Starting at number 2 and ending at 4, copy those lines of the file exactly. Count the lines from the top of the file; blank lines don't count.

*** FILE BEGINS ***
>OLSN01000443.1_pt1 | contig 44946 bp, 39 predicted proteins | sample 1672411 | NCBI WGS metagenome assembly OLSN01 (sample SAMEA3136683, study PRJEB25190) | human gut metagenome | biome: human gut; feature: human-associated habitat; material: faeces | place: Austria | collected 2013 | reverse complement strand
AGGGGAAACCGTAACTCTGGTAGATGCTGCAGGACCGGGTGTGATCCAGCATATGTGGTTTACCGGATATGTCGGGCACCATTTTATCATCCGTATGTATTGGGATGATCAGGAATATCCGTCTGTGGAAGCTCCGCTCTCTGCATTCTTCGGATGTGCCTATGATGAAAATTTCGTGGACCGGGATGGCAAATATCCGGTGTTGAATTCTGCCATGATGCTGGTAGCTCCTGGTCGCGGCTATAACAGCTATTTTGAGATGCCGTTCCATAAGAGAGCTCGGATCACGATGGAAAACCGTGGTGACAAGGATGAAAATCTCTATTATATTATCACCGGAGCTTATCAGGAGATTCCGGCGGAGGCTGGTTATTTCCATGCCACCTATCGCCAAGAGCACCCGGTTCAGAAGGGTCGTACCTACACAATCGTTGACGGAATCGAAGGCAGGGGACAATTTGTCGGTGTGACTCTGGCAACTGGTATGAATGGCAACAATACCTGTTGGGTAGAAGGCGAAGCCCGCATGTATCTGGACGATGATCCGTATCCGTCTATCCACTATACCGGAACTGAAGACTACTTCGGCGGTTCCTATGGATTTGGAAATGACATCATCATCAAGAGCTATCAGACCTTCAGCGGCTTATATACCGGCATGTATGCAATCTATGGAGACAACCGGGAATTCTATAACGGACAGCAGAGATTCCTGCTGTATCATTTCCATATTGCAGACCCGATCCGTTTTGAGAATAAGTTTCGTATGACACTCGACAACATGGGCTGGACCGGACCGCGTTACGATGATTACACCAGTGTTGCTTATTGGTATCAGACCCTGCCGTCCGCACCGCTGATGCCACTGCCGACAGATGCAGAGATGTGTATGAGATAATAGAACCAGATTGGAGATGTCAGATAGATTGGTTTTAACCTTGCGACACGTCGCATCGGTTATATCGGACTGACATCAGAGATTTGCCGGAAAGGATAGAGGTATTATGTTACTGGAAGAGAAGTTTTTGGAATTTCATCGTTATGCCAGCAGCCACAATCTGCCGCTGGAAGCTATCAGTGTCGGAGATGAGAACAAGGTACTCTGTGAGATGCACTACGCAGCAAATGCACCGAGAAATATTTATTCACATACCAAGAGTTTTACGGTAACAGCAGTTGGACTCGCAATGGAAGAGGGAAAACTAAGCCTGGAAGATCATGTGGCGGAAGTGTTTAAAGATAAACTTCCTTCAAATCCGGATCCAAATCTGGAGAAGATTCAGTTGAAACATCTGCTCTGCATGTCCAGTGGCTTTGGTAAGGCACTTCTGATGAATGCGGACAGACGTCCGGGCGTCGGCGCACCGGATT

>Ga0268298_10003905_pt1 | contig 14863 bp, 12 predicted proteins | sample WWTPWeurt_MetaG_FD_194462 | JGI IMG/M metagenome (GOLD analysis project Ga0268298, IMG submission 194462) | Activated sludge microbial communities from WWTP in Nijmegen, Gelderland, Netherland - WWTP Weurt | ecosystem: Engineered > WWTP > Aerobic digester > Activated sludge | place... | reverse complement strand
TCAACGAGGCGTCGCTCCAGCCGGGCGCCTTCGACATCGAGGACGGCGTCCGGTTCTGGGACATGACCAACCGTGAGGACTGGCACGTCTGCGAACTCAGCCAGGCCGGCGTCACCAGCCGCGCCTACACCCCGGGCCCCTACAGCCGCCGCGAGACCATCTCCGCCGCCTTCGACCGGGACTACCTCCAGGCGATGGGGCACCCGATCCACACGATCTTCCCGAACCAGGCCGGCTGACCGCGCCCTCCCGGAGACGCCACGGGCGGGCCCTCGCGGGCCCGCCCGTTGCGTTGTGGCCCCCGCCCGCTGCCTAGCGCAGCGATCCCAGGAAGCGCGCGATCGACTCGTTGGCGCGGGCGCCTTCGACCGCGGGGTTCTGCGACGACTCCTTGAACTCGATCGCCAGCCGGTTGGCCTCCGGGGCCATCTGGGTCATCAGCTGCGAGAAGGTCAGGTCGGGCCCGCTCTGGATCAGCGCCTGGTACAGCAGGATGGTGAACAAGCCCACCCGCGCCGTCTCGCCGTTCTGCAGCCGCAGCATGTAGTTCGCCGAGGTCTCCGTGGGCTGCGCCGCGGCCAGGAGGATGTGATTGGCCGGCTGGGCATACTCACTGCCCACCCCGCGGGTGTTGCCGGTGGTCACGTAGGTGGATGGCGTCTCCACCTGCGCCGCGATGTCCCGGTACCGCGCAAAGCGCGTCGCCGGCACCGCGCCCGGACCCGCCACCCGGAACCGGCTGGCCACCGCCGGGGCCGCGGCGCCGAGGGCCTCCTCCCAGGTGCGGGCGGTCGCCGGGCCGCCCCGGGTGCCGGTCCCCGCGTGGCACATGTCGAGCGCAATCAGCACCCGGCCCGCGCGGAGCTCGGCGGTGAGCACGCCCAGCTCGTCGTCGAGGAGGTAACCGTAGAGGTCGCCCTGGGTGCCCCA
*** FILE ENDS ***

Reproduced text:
AGGGGAAACCGTAACTCTGGTAGATGCTGCAGGACCGGGTGTGATCCAGCATATGTGGTTTACCGGATATGTCGGGCACCATTTTATCATCCGTATGTATTGGGATGATCAGGAATATCCGTCTGTGGAAGCTCCGCTCTCTGCATTCTTCGGATGTGCCTATGATGAAAATTTCGTGGACCGGGATGGCAAATATCCGGTGTTGAATTCTGCCATGATGCTGGTAGCTCCTGGTCGCGGCTATAACAGCTATTTTGAGATGCCGTTCCATAAGAGAGCTCGGATCACGATGGAAAACCGTGGTGACAAGGATGAAAATCTCTATTATATTATCACCGGAGCTTATCAGGAGATTCCGGCGGAGGCTGGTTATTTCCATGCCACCTATCGCCAAGAGCACCCGGTTCAGAAGGGTCGTACCTACACAATCGTTGACGGAATCGAAGGCAGGGGACAATTTGTCGGTGTGACTCTGGCAACTGGTATGAATGGCAACAATACCTGTTGGGTAGAAGGCGAAGCCCGCATGTATCTGGACGATGATCCGTATCCGTCTATCCACTATACCGGAACTGAAGACTACTTCGGCGGTTCCTATGGATTTGGAAATGACATCATCATCAAGAGCTATCAGACCTTCAGCGGCTTATATACCGGCATGTATGCAATCTATGGAGACAACCGGGAATTCTATAACGGACAGCAGAGATTCCTGCTGTATCATTTCCATATTGCAGACCCGATCCGTTTTGAGAATAAGTTTCGTATGACACTCGACAACATGGGCTGGACCGGACCGCGTTACGATGATTACACCAGTGTTGCTTATTGGTATCAGACCCTGCCGTCCGCACCGCTGATGCCACTGCCGACAGATGCAGAGATGTGTATGAGATAATAGAACCAGATTGGAGATGTCAGATAGATTGGTTTTAACCTTGCGACACGTCGCATCGGTTATATCGGACTGACATCAGAGATTTGCCGGAAAGGATAGAGGTATTATGTTACTGGAAGAGAAGTTTTTGGAATTTCATCGTTATGCCAGCAGCCACAATCTGCCGCTGGAAGCTATCAGTGTCGGAGATGAGAACAAGGTACTCTGTGAGATGCACTACGCAGCAAATGCACCGAGAAATATTTATTCACATACCAAGAGTTTTACGGTAACAGCAGTTGGACTCGCAATGGAAGAGGGAAAACTAAGCCTGGAAGATCATGTGGCGGAAGTGTTTAAAGATAAACTTCCTTCAAATCCGGATCCAAATCTGGAGAAGATTCAGTTGAAACATCTGCTCTGCATGTCCAGTGGCTTTGGTAAGGCACTTCTGATGAATGCGGACAGACGTCCGGGCGTCGGCGCACCGGATT

>Ga0268298_10003905_pt1 | contig 14863 bp, 12 predicted proteins | sample WWTPWeurt_MetaG_FD_194462 | JGI IMG/M metagenome (GOLD analysis project Ga0268298, IMG submission 194462) | Activated sludge microbial communities from WWTP in Nijmegen, Gelderland, Netherland - WWTP Weurt | ecosystem: Engineered > WWTP > Aerobic digester > Activated sludge | place... | reverse complement strand
TCAACGAGGCGTCGCTCCAGCCGGGCGCCTTCGACATCGAGGACGGCGTCCGGTTCTGGGACATGACCAACCGTGAGGACTGGCACGTCTGCGAACTCAGCCAGGCCGGCGTCACCAGCCGCGCCTACACCCCGGGCCCCTACAGCCGCCGCGAGACCATCTCCGCCGCCTTCGACCGGGACTACCTCCAGGCGATGGGGCACCCGATCCACACGATCTTCCCGAACCAGGCCGGCTGACCGCGCCCTCCCGGAGACGCCACGGGCGGGCCCTCGCGGGCCCGCCCGTTGCGTTGTGGCCCCCGCCCGCTGCCTAGCGCAGCGATCCCAGGAAGCGCGCGATCGACTCGTTGGCGCGGGCGCCTTCGACCGCGGGGTTCTGCGACGACTCCTTGAACTCGATCGCCAGCCGGTTGGCCTCCGGGGCCATCTGGGTCATCAGCTGCGAGAAGGTCAGGTCGGGCCCGCTCTGGATCAGCGCCTGGTACAGCAGGATGGTGAACAAGCCCACCCGCGCCGTCTCGCCGTTCTGCAGCCGCAGCATGTAGTTCGCCGAGGTCTCCGTGGGCTGCGCCGCGGCCAGGAGGATGTGATTGGCCGGCTGGGCATACTCACTGCCCACCCCGCGGGTGTTGCCGGTGGTCACGTAGGTGGATGGCGTCTCCACCTGCGCCGCGATGTCCCGGTACCGCGCAAAGCGCGTCGCCGGCACCGCGCCCGGACCCGCCACCCGGAACCGGCTGGCCACCGCCGGGGCCGCGGCGCCGAGGGCCTCCTCCCAGGTGCGGGCGGTCGCCGGGCCGCCCCGGGTGCCGGTCCCCGCGTGGCACATGTCGAGCGCAATCAGCACCCGGCCCGCGCGGAGCTCGGCGGTGAGCACGCCCAGCTCGTCGTCGAGGAGGTAACCGTAGAGGTCGCCCTGGGTGCCCCA